Differences in sleep/wake patterns between male and female infants

Our studies found that there were no significant differences between male and female infants in the proportion of time spent asleep and awake at each age. These findings are supported by those of pervious studies which also showed no difference in total sleep time in a much larger group of infants at 6, 13, 26 and 52 weeks postnatal age (Bamford et al., 1990). Our findings that male infants spent more time awake during the day at 1 and 2 months of age than female infants has not been reported previously. These findings may have been due to the small sample size of female infants (n = 7) in our study.

Differences in sleep/wake patterns related to birth order

We had speculated that an infant's sleep pattern may be altered as a result of parental experience; however, our studies found that there were no differences in the development of sleep/wake patterns between first born and later born infants.

Conclusions

  1. Top of page
  2. Summary
  3. Introduction
  4. Methods
  5. Results
  6. Discussion
  7. Conclusions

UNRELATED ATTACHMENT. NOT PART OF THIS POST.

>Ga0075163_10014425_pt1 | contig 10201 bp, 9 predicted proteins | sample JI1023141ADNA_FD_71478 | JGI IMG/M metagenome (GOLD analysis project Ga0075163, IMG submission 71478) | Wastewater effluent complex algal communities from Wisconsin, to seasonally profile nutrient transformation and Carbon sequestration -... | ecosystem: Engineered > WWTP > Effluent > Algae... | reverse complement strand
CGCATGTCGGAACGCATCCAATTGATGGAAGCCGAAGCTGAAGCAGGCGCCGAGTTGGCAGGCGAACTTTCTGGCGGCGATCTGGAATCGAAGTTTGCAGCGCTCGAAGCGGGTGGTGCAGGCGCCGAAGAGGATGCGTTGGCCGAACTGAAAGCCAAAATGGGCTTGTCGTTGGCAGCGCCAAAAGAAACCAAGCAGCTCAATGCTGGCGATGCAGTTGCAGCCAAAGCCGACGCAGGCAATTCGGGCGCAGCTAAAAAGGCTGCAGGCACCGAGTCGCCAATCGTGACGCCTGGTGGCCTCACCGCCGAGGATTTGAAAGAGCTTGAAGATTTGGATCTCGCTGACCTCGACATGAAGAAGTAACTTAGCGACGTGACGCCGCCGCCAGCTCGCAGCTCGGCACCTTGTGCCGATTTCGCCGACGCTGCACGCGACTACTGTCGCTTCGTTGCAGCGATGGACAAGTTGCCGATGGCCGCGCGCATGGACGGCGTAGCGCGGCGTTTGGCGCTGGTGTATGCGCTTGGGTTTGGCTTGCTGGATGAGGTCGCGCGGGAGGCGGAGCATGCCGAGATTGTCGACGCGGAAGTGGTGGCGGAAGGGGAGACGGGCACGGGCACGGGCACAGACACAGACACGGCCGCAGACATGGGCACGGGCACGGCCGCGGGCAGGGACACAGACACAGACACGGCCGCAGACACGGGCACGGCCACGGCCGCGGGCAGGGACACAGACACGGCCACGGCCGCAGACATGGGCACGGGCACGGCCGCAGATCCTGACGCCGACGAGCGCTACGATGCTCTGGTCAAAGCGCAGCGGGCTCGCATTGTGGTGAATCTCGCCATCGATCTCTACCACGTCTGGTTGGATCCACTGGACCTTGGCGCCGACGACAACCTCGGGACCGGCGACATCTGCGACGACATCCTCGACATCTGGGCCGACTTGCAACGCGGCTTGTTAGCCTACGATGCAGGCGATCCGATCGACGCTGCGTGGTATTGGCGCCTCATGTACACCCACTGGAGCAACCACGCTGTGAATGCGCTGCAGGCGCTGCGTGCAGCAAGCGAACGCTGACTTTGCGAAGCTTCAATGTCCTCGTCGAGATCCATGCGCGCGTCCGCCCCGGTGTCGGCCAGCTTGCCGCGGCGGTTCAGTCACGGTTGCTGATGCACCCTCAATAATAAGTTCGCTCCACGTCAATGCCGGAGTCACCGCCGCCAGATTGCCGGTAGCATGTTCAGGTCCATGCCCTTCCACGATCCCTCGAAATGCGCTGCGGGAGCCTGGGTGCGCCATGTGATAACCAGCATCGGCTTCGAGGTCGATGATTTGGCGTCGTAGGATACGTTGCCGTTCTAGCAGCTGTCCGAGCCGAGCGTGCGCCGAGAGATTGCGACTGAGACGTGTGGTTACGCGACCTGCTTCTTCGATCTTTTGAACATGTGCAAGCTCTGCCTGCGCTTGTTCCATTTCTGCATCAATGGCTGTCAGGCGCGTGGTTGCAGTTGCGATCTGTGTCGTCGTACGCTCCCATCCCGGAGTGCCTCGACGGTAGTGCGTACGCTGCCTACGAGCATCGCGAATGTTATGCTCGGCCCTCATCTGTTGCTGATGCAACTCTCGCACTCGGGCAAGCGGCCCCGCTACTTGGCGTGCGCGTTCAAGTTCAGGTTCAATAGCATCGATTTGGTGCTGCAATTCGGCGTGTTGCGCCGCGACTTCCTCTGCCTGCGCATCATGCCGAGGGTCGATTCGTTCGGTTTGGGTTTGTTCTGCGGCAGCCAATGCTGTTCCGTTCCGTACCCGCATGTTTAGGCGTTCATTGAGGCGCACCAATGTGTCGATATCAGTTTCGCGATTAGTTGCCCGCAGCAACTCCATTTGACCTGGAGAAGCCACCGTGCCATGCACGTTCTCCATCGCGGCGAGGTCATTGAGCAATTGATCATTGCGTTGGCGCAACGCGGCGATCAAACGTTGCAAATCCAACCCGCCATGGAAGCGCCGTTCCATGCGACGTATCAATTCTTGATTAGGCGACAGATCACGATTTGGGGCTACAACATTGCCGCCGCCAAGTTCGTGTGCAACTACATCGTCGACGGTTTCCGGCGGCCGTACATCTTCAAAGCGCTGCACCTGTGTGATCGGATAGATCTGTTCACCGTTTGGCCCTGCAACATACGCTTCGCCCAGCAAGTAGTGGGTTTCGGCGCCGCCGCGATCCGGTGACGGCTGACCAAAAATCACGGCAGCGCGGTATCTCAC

8. Acknowledgements
  9. References

Our study found that in the home setting, actigraphy gave similar results for the total sleep and wake percentages when compared with the SD during the day. However, during the night, it was found that the SD underestimated night awakening compared with the AW. In addition, we also found that the 24 h, daytime and night-time trends for the longitudinal development of sleep/wake patterns in infants were comparable with that previously reported. Thus, actigraphy is a viable alternative to SD in studying sleep and wake patterns in the home environment.

Acknowledgements

  1. Top of page
  2. Summary
  3. Introduction
  4. Methods
  5. Results
  6. Discussion
  7. Conclusions
  8. Acknowledgements
  9. References

The authors thank the parents and infants (Liam, Alysha, Daragh, Chloe, Mitchell, Liam, Luke, Christopher, Kara, Daniel, Nicholas, Alec, Thomas, Felicity, Emma, James, Alyssa, Xavier, Liam, Teylahne and Adam) who participated in this study.

This project was supported by grants from the Bonnie Babes Foundation, Ramaciotti Foundations for Biomedical Research, Karitane and SIDassist.

References

  1. Top of page
  2. Summary
  3. Introduction
  4. Methods
  5. Results
  6. Discussion
  7. Conclusions
  8. Acknowledgements
  9. References